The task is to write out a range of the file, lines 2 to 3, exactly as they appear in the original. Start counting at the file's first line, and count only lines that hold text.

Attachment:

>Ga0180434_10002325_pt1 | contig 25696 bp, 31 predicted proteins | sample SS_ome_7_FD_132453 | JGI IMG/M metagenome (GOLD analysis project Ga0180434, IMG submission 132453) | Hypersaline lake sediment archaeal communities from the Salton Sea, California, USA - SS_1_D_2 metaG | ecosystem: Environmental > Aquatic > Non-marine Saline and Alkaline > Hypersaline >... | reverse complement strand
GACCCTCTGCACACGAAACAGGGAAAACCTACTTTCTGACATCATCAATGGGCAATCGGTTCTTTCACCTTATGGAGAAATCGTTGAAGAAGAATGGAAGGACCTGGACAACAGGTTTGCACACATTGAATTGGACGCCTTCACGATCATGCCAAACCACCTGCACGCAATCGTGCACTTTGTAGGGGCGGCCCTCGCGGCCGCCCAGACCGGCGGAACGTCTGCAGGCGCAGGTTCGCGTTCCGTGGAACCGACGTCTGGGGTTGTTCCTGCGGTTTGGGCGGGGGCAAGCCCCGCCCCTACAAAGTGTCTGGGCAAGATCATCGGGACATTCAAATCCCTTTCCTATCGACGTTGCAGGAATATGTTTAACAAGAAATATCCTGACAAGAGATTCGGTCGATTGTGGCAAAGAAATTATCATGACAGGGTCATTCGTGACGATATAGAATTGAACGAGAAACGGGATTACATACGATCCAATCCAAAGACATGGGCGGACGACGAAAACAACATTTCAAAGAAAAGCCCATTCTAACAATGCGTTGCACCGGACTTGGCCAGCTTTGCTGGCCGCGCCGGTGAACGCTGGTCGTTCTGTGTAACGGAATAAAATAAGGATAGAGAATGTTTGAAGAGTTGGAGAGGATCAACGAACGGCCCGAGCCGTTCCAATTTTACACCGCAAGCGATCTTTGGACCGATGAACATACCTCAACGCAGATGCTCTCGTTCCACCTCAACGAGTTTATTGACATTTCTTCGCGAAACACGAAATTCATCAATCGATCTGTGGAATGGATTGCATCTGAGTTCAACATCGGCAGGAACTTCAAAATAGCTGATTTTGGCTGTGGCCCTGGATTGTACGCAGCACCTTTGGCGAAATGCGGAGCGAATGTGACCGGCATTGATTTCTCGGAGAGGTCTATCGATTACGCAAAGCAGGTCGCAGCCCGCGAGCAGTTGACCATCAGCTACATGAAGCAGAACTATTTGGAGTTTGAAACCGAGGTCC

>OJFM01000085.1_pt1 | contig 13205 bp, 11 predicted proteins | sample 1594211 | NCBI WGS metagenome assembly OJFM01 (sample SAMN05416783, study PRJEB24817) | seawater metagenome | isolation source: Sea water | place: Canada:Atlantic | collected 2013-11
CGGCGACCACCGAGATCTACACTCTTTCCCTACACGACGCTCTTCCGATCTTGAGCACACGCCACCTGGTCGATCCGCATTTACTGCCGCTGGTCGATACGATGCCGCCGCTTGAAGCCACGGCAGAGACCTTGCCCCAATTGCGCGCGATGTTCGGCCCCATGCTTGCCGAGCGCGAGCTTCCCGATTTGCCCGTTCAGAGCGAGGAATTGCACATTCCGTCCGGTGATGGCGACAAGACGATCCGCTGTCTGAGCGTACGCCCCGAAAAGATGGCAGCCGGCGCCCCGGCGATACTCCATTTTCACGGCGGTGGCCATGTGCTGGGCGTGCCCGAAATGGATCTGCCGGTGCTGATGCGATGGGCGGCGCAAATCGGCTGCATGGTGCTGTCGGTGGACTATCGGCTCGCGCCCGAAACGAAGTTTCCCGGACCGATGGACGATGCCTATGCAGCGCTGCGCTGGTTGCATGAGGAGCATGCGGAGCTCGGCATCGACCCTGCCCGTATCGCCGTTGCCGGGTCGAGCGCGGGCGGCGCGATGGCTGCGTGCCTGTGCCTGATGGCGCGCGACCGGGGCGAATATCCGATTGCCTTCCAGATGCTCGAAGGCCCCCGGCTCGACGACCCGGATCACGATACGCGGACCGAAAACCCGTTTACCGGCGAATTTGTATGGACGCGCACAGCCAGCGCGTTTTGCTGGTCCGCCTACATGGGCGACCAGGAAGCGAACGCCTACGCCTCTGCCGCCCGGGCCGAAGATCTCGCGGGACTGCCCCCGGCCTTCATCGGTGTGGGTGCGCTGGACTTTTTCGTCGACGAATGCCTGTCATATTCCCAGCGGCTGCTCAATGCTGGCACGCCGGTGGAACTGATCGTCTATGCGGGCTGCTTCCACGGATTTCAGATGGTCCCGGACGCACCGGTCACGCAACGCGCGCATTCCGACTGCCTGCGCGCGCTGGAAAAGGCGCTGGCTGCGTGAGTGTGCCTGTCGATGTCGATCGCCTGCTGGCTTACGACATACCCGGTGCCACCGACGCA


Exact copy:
GACCCTCTGCACACGAAACAGGGAAAACCTACTTTCTGACATCATCAATGGGCAATCGGTTCTTTCACCTTATGGAGAAATCGTTGAAGAAGAATGGAAGGACCTGGACAACAGGTTTGCACACATTGAATTGGACGCCTTCACGATCATGCCAAACCACCTGCACGCAATCGTGCACTTTGTAGGGGCGGCCCTCGCGGCCGCCCAGACCGGCGGAACGTCTGCAGGCGCAGGTTCGCGTTCCGTGGAACCGACGTCTGGGGTTGTTCCTGCGGTTTGGGCGGGGGCAAGCCCCGCCCCTACAAAGTGTCTGGGCAAGATCATCGGGACATTCAAATCCCTTTCCTATCGACGTTGCAGGAATATGTTTAACAAGAAATATCCTGACAAGAGATTCGGTCGATTGTGGCAAAGAAATTATCATGACAGGGTCATTCGTGACGATATAGAATTGAACGAGAAACGGGATTACATACGATCCAATCCAAAGACATGGGCGGACGACGAAAACAACATTTCAAAGAAAAGCCCATTCTAACAATGCGTTGCACCGGACTTGGCCAGCTTTGCTGGCCGCGCCGGTGAACGCTGGTCGTTCTGTGTAACGGAATAAAATAAGGATAGAGAATGTTTGAAGAGTTGGAGAGGATCAACGAACGGCCCGAGCCGTTCCAATTTTACACCGCAAGCGATCTTTGGACCGATGAACATACCTCAACGCAGATGCTCTCGTTCCACCTCAACGAGTTTATTGACATTTCTTCGCGAAACACGAAATTCATCAATCGATCTGTGGAATGGATTGCATCTGAGTTCAACATCGGCAGGAACTTCAAAATAGCTGATTTTGGCTGTGGCCCTGGATTGTACGCAGCACCTTTGGCGAAATGCGGAGCGAATGTGACCGGCATTGATTTCTCGGAGAGGTCTATCGATTACGCAAAGCAGGTCGCAGCCCGCGAGCAGTTGACCATCAGCTACATGAAGCAGAACTATTTGGAGTTTGAAACCGAGGTCC

>OJFM01000085.1_pt1 | contig 13205 bp, 11 predicted proteins | sample 1594211 | NCBI WGS metagenome assembly OJFM01 (sample SAMN05416783, study PRJEB24817) | seawater metagenome | isolation source: Sea water | place: Canada:Atlantic | collected 2013-11